On the afternoon of January 15, 2004 at his weekly press conference Governor Jim Douglas declared January “Vermont Mentoring Month.” Vermont mentors and their youth matches looked on.The Vermont Mentoring Partnership (VMP), a project of the Vermont Chamber of Commerce, is spearheading Vermont’s celebration of National Mentoring Month, as designated by President George Bush in early January. The VMP connects youth and adults in mentoring programs throughout Vermont, supporting mentor programs statewide and serving over 2,000 youth.The theme for National Mentoring Month is “Who mentored you? Thank them … and pass it on! Mentor a child.” The philosophy behind “Who mentored you?” is to encourage individuals to recognize the importance of mentoring by inspiring them to think about people in their own lives who provided support, and helped them learn and become who they are today.At Thursday’s press conference, Governor Douglas stated: “The State of Vermont is working to expand mentoring and other volunteer activities… Mentoring reflects the great strength of the human connection. This sense of belonging is the heart and soul of the people of Vermont… Mentors are friends, teachers, coaches, and role models. They open doors of opportunity, convey values, and help provide the stability and compassion that youth of today need to succeed… They provide experiences for our youth to explore new careers, and opportunities that help prepare the future workforce of Vermont, helping to build a strong economy.”Research shows that youth-adult mentor matches improve student grades, school attendance, career options, family relationships, and prevent drug and alcohol initiation. One of several dozen state partnerships created by the National Mentoring Partnership, the VMP provides training, certification, workshops, conferences, and technical assistance to the Vermont mentoring community.A media campaign accompanies VMP’s community outreach and educational activities during this month. For more information about mentoring in Vermont, log on to the Vermont Mentoring Partnership website (www.vtmentoring.org(link is external)).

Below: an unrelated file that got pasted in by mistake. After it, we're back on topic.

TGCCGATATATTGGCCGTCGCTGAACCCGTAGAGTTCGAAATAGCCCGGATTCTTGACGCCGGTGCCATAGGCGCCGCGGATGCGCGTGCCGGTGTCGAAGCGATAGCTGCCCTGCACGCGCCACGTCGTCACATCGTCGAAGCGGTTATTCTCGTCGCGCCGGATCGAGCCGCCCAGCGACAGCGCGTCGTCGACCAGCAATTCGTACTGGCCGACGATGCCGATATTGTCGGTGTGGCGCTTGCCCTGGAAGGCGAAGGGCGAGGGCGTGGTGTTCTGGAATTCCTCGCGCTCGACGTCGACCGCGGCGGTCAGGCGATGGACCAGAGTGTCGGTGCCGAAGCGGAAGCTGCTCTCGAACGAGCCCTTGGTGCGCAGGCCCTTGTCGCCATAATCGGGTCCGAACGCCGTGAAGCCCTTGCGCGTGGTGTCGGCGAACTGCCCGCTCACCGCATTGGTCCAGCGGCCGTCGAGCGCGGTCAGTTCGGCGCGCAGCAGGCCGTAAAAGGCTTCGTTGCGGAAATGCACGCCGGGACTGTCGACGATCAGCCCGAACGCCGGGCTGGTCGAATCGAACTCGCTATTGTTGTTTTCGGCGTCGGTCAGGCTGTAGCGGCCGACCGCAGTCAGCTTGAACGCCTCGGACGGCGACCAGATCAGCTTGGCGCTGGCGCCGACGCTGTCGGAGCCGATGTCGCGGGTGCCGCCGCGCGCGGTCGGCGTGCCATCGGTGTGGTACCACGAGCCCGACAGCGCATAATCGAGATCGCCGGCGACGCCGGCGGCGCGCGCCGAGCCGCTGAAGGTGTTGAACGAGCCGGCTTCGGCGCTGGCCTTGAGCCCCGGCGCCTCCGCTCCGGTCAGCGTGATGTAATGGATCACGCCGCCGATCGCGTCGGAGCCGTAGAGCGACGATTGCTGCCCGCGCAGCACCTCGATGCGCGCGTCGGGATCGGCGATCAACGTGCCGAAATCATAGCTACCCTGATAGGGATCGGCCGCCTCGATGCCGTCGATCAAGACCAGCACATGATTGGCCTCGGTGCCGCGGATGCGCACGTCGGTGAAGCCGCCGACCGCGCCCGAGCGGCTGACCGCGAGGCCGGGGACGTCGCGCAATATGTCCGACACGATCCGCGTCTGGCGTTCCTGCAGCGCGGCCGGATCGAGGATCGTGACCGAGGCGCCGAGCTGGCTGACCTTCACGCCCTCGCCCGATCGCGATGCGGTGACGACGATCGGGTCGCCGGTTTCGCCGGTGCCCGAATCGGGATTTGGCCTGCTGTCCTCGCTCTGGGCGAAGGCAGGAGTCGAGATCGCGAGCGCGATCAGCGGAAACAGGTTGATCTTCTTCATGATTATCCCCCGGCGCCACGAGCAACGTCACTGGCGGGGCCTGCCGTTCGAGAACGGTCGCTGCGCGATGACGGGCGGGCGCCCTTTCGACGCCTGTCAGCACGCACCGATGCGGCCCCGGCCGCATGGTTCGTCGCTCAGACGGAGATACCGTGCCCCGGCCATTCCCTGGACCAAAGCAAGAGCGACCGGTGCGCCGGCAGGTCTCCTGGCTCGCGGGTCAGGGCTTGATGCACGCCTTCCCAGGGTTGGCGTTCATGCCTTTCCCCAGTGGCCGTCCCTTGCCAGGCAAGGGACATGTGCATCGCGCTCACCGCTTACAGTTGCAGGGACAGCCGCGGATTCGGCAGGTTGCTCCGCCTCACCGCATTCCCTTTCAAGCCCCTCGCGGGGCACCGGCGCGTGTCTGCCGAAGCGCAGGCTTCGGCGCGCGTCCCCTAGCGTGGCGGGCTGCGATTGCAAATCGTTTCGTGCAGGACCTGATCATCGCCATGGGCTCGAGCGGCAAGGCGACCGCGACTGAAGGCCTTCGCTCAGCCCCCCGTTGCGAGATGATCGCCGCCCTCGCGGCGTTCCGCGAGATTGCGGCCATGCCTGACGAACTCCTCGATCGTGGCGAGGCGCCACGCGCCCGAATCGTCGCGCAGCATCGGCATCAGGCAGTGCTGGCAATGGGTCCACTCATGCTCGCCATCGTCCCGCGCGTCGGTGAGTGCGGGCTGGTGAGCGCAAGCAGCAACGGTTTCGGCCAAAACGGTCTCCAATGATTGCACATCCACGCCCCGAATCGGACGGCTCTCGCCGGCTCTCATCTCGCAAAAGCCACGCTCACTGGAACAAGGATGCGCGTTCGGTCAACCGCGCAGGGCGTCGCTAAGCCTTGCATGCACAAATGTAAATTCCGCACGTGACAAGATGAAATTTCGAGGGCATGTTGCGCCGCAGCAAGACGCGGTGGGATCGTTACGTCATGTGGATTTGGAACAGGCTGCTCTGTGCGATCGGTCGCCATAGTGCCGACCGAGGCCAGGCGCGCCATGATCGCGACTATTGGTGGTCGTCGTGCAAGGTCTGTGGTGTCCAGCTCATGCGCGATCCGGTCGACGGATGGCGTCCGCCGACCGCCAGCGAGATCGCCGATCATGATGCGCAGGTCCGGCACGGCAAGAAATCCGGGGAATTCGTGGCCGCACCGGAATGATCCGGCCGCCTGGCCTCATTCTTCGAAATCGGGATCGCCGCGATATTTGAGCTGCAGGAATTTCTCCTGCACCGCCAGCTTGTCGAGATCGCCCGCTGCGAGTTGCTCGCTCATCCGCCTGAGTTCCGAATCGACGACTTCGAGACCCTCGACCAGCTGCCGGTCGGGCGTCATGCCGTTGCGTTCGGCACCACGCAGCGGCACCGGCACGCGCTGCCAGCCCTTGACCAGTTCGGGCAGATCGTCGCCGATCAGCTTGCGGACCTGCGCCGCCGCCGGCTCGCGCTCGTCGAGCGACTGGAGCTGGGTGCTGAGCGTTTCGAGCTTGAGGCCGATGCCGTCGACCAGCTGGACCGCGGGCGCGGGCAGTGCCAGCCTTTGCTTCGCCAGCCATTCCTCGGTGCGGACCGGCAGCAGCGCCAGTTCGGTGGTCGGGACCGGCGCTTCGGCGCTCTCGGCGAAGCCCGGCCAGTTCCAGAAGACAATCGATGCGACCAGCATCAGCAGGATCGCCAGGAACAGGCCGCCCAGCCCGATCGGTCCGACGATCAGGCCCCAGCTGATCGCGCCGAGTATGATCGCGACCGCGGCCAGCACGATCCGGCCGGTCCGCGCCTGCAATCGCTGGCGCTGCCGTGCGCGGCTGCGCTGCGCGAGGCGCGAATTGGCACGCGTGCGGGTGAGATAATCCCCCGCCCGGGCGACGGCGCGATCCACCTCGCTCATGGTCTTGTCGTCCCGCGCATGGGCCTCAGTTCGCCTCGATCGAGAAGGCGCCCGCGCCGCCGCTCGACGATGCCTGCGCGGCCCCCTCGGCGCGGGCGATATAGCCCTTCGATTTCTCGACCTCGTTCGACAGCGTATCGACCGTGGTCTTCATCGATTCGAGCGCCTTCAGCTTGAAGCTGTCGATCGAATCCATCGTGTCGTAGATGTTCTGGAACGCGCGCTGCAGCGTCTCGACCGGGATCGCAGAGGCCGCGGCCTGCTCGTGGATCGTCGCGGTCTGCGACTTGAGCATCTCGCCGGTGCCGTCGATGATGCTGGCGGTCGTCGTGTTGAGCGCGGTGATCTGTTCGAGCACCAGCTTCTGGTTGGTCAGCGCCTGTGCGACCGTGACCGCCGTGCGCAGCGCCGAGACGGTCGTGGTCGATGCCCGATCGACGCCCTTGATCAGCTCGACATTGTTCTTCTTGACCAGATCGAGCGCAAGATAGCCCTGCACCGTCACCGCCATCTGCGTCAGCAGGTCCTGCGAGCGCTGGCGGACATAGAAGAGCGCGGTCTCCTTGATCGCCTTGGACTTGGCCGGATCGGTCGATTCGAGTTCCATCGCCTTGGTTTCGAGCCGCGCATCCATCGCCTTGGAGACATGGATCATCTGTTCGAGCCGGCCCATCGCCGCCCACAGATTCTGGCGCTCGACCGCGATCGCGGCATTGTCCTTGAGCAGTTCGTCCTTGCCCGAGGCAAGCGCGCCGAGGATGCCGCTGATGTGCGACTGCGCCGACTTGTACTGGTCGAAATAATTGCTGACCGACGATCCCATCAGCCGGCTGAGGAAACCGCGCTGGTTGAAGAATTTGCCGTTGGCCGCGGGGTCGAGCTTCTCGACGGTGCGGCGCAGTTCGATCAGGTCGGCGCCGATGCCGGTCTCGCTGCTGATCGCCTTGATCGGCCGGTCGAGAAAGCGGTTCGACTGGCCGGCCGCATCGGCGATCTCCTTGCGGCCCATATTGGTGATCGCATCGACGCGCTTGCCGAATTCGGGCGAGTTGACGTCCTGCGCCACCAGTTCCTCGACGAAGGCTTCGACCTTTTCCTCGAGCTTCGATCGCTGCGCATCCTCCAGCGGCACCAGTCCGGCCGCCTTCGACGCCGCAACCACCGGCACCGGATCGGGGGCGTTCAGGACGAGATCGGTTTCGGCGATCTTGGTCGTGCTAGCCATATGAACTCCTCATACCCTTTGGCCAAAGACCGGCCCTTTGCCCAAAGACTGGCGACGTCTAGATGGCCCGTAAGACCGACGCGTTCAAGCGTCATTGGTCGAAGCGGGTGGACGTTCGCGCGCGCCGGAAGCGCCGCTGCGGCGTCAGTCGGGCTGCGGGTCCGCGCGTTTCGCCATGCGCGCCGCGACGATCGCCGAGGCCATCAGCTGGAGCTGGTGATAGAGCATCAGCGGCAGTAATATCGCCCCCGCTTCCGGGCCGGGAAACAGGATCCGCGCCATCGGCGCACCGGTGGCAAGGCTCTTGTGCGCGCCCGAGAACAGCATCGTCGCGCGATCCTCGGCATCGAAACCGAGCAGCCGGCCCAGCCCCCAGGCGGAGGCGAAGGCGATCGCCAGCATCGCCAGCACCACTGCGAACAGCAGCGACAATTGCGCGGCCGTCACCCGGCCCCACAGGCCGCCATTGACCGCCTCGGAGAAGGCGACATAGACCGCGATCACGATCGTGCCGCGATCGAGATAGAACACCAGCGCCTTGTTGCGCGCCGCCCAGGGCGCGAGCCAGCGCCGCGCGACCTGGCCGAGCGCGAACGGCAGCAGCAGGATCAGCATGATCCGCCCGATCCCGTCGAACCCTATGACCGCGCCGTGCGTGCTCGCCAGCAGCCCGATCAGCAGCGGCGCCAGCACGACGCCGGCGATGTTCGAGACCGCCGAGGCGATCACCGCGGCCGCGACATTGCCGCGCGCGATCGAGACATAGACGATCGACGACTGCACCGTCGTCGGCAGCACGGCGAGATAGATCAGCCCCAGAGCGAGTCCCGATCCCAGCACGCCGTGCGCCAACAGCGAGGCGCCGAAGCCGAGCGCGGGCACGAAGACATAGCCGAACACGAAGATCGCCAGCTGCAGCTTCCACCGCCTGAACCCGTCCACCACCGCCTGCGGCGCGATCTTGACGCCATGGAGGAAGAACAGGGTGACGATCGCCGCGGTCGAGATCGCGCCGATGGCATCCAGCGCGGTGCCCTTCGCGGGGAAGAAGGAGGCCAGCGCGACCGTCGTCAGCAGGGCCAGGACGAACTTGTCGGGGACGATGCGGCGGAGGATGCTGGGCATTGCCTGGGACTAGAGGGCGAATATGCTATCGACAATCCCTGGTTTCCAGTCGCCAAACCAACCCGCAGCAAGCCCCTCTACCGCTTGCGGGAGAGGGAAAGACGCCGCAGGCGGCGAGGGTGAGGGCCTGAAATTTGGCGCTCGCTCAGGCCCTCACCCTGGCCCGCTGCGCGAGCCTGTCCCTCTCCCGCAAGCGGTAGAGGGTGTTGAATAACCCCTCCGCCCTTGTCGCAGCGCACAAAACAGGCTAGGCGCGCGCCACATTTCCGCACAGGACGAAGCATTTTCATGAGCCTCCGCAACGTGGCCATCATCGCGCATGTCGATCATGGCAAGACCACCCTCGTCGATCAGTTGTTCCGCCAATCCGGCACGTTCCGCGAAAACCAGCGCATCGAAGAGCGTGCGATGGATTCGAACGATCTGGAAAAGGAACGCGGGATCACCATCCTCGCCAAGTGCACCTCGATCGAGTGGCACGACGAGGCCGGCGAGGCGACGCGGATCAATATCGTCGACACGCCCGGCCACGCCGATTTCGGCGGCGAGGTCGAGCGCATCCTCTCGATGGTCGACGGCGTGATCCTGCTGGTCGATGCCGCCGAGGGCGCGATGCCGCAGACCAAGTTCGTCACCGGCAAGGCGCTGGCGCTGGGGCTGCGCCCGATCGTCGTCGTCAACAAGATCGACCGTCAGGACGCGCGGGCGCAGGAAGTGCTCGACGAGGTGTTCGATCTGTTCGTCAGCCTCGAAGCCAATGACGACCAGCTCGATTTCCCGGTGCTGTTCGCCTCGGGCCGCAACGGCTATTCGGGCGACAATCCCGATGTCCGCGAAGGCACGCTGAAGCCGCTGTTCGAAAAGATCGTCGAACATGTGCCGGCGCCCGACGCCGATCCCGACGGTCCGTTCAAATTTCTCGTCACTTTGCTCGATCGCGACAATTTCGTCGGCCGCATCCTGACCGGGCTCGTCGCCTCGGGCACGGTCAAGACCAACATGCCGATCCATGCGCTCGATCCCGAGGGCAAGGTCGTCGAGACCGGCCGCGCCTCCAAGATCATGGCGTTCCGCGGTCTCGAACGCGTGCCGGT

Police say a North Carolina man allegedly broke into a hotel room in Tampa and tried to kidnap a 4-year-old over the weekend.According to the Tampa Police Department, 31-year-old Desmond Johnson, got inside a Hampton Inn at 4817 West Laurel Street on Saturday night and broke into one of the hotel rooms where there were 3 children.Johnson tried to grab a 4-year-old, but the child’s mother ran out of the bathroom and fought off Johnson, police said.Other hotel guests heard the screams, so they opened the door and let the mother and her children inside for their safety. However, Johnson followed the four victims and began fighting with the guests from the other room, police said.An off-duty Palm Beach County deputy was in the area and was able to hold Johnson until Tampa police arrived.Neither the mom or the children were hurt, TPD said. TPD said Johnson and the mother didn’t know each other prior to the incident.Johnson was charged with two counts of burglary with battery and a count of attempted kidnapping.